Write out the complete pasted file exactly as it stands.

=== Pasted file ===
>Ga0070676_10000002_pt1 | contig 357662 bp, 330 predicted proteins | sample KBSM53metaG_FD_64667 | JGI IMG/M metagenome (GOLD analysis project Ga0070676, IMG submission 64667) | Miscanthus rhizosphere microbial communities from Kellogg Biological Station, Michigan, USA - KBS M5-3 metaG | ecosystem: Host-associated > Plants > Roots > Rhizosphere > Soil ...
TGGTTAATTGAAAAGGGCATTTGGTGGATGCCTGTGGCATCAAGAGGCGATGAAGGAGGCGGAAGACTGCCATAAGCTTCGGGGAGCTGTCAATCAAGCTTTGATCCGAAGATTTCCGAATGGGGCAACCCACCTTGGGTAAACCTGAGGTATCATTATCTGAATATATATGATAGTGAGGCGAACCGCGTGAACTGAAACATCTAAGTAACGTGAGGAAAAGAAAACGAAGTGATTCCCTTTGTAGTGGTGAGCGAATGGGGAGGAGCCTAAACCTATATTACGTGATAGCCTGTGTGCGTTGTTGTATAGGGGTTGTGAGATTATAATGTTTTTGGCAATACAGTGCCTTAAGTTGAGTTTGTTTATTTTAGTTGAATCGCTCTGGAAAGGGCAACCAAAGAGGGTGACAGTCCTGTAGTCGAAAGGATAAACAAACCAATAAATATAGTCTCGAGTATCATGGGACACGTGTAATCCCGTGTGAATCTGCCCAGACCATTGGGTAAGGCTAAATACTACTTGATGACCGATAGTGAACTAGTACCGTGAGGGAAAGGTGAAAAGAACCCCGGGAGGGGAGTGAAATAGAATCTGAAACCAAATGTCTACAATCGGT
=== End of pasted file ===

>Ga0070676_10000002_pt1 | contig 357662 bp, 330 predicted proteins | sample KBSM53metaG_FD_64667 | JGI IMG/M metagenome (GOLD analysis project Ga0070676, IMG submission 64667) | Miscanthus rhizosphere microbial communities from Kellogg Biological Station, Michigan, USA - KBS M5-3 metaG | ecosystem: Host-associated > Plants > Roots > Rhizosphere > Soil ...
TGGTTAATTGAAAAGGGCATTTGGTGGATGCCTGTGGCATCAAGAGGCGATGAAGGAGGCGGAAGACTGCCATAAGCTTCGGGGAGCTGTCAATCAAGCTTTGATCCGAAGATTTCCGAATGGGGCAACCCACCTTGGGTAAACCTGAGGTATCATTATCTGAATATATATGATAGTGAGGCGAACCGCGTGAACTGAAACATCTAAGTAACGTGAGGAAAAGAAAACGAAGTGATTCCCTTTGTAGTGGTGAGCGAATGGGGAGGAGCCTAAACCTATATTACGTGATAGCCTGTGTGCGTTGTTGTATAGGGGTTGTGAGATTATAATGTTTTTGGCAATACAGTGCCTTAAGTTGAGTTTGTTTATTTTAGTTGAATCGCTCTGGAAAGGGCAACCAAAGAGGGTGACAGTCCTGTAGTCGAAAGGATAAACAAACCAATAAATATAGTCTCGAGTATCATGGGACACGTGTAATCCCGTGTGAATCTGCCCAGACCATTGGGTAAGGCTAAATACTACTTGATGACCGATAGTGAACTAGTACCGTGAGGGAAAGGTGAAAAGAACCCCGGGAGGGGAGTGAAATAGAATCTGAAACCAAATGTCTACAATCGGT